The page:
1.14, - STATE
es these days, that is a distinction
1.616.a u5
without a difference.
The authors of the survey, Gary A.
Tobin and Sid Groeneman, wisely suggest
that the quality and quantity of education
about Jews and Israel should be increased
at every level of education, and that work-
shops and conferences should be organized
to help teachers and administrators under-
stand Judaism better. Further, they suggest
Jews must work more closely with African-
American and Latino communities, where
anti-Semitic beliefs are the most common,
and inter-religious dialogue should be
atheists, Muslims and Mormons. A quarter of those
heightened, particularly by stressing the need for semi-
sampled didn't express a single anti-Semitic belief, they
narians to learn how to combat anti-Semitic credos.
outnumbered those who said that Jews were a moral
Having identified the problem of prejudice that
threat to America or that a Jewish president might set
exists among young Americans, however, the survey
the interests of Israel ahead of the interests of the
broadly reinforces a much more positive view of
United States.
America's overall tolerance for Jews, one that contrasts
We don't have to be defensive but we should pay
sharply with the sad history of bias that continues to
attention to the worrisome misperceptions of too
plague too many European countries. Just about half
many young Americans and take some simple steps to
of the more than 1,000 Americans interviewed said
make sure that those attitudes never harden into a
that Jews are just like themselves in basic beliefs and
national pattern of malevolence. ❑
values, a much more positive rating than they gave to

W '114 ou - r

136-t tQG

sick, took in the poor, handed a dollar to anyone in
need and worked to keep afloat a financially difficult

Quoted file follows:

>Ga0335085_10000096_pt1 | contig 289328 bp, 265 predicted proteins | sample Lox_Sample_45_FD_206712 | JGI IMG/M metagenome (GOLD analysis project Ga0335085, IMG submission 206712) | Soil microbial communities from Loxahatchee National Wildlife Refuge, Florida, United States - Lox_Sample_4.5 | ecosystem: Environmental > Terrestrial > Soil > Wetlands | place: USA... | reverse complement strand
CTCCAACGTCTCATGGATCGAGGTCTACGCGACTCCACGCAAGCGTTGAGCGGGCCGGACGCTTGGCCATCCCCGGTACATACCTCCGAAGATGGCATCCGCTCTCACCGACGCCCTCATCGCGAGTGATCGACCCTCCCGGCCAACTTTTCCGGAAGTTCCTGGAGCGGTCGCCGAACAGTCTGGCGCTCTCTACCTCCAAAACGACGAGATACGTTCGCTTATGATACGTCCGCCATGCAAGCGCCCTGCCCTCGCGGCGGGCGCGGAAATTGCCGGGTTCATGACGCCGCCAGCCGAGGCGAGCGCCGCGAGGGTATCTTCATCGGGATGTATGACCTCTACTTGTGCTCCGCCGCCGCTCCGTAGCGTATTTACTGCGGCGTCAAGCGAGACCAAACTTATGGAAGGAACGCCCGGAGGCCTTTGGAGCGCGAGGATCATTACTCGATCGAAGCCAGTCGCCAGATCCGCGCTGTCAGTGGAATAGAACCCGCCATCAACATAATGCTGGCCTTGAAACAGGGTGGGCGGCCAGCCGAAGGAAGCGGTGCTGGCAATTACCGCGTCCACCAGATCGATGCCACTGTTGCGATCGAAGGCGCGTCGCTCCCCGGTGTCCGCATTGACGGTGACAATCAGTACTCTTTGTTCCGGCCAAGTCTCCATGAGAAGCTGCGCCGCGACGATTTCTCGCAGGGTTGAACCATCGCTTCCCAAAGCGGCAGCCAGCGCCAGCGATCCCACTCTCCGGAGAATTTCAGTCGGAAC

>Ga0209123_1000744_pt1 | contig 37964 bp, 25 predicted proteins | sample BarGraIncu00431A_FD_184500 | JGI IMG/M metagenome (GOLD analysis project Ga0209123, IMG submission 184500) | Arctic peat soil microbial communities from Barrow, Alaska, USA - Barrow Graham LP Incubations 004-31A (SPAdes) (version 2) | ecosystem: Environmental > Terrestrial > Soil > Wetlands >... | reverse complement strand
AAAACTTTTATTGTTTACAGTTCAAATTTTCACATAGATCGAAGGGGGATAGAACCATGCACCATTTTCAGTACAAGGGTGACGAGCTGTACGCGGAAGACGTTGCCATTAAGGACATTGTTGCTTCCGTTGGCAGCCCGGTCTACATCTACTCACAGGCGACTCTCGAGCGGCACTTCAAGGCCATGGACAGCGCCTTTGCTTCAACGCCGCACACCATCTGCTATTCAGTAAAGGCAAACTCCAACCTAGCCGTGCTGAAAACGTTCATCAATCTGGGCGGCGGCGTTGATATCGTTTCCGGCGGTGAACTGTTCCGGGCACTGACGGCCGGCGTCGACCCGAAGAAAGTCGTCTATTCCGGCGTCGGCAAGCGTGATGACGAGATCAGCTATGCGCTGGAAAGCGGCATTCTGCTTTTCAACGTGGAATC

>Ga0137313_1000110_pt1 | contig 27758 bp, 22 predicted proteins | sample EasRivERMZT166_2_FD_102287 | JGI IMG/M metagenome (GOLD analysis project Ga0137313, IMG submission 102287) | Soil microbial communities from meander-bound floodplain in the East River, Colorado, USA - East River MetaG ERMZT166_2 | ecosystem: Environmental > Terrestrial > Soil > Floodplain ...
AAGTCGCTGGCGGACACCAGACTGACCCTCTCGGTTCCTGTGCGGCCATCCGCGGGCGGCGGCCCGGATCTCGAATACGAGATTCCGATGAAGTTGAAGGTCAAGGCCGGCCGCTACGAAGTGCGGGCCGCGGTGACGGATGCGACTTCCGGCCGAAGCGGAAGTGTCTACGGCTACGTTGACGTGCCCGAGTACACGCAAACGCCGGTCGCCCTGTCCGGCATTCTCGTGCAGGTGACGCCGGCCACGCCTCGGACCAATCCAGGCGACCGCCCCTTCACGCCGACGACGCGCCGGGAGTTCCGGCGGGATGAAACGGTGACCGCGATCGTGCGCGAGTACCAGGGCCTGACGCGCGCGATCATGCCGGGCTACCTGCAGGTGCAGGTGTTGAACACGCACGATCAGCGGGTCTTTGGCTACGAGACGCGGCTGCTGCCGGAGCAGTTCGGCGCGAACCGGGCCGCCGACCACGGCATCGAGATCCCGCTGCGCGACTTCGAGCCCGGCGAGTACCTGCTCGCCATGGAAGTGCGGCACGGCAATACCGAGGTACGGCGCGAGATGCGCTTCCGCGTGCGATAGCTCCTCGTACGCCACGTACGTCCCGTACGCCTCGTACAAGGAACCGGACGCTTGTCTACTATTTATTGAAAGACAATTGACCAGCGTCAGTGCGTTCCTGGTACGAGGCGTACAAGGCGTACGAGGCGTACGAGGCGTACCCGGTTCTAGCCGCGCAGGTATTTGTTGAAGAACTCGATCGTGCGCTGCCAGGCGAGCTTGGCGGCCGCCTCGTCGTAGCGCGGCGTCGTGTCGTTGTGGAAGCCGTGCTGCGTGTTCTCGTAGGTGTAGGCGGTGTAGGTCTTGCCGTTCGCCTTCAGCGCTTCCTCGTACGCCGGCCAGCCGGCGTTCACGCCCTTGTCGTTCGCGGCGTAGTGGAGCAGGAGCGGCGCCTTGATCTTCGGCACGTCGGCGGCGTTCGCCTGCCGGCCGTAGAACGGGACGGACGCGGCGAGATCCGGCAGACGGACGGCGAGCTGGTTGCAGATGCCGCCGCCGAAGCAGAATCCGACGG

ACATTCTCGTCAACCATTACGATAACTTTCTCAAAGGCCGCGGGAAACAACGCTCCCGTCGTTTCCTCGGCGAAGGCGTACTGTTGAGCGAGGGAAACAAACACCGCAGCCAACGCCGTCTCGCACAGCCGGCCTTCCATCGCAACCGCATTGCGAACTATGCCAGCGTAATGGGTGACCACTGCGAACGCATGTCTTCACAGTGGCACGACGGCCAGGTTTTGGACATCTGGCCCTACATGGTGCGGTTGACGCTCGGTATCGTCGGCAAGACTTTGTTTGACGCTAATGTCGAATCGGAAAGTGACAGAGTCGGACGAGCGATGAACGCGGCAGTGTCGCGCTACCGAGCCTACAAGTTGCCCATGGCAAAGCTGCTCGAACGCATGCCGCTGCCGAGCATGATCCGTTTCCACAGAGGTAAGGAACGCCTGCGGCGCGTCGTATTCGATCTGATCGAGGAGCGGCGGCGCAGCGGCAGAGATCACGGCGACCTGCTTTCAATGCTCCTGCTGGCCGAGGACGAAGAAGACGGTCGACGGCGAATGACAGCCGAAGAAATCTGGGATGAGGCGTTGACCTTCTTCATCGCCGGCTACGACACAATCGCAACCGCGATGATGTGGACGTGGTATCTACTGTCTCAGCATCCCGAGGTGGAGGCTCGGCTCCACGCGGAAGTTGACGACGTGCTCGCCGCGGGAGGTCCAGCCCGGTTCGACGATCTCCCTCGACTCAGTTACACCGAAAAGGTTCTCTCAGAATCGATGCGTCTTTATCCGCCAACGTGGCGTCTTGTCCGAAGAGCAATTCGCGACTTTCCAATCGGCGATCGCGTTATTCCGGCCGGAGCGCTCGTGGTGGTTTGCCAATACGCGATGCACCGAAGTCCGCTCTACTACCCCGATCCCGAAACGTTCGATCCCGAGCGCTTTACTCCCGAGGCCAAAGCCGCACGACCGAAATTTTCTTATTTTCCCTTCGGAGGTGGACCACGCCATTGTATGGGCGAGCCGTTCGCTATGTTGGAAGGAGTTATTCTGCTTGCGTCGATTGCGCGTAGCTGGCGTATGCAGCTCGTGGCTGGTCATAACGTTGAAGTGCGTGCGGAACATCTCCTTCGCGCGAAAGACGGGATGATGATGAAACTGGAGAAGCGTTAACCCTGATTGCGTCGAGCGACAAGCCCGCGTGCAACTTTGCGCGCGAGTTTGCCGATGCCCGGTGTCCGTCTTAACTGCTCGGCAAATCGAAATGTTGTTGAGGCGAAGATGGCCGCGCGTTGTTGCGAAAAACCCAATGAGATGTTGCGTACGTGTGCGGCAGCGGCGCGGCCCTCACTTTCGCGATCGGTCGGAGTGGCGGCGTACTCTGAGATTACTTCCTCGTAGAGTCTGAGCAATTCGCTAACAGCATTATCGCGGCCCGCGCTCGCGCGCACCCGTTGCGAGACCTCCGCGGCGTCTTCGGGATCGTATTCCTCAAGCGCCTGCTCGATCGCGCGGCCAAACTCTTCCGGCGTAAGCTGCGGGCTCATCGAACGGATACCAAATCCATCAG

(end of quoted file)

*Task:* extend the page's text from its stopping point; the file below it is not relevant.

enterprise. Under his spiritual embrace, the High
Holidays were the congregation's biggest fund-raiser.
Anyone could attend services at the Downtown
Synagogue's "annex" — the old Veterans'
Administration Building on the riverfront and other
large venues — for the princely sum of
$25. Many, of course, attended free.
Unaffiliated Jews are drawn by the
eclectic vigor of this congregation, which
crosses racial and social barriers more profoundly
than many larger suburban counterparts. Jews from
all religious upbringings have answered its call to
come pray, however. Tradition still resonates, but
with an ear to our changing times — there's now
equal participation of women, for example.
Younger people are especially drawn to the syna-
gogue's sense of family; members are always there
for each other's higher good.
Detroit Jews need a Rabbi Gamze to remind us of
our duty to help the less fortunate through tzedakah






and repair of the world, tikkun olam. We all too
often forget that we have fellow Jews — and non-
Jews — who are not made in our image, but in
God's image. There are poor Jews in Detroit. There
are poor Jews in the suburbs. There are people of
many faiths, and of no faith, who need our help.
When the Jewish Welfare Federation of Detroit
changed its name to Jewish Federation of Metropolitan
Detroit, it properly projected the idea that it was for all
Jews, not only the neediest. Federation's huge and far-
reaching agenda includes acculturation, Jewish educa-
tion, elder care, Israel, human rights, social action,
interfaith relations — and Jews who are poor or
oppressed throughout the diaspora.
But its roots are firmly here and so are many of
our problems.
Rabbi Gamze would often refer to Gan Eden —
the Garden of Eden — when meeting friends and
strangers. No one worked harder at creating Gan
Eden along Griswold in downtown Detroit. As indi-
viduals and as organizations, we need to follow his
example. ❑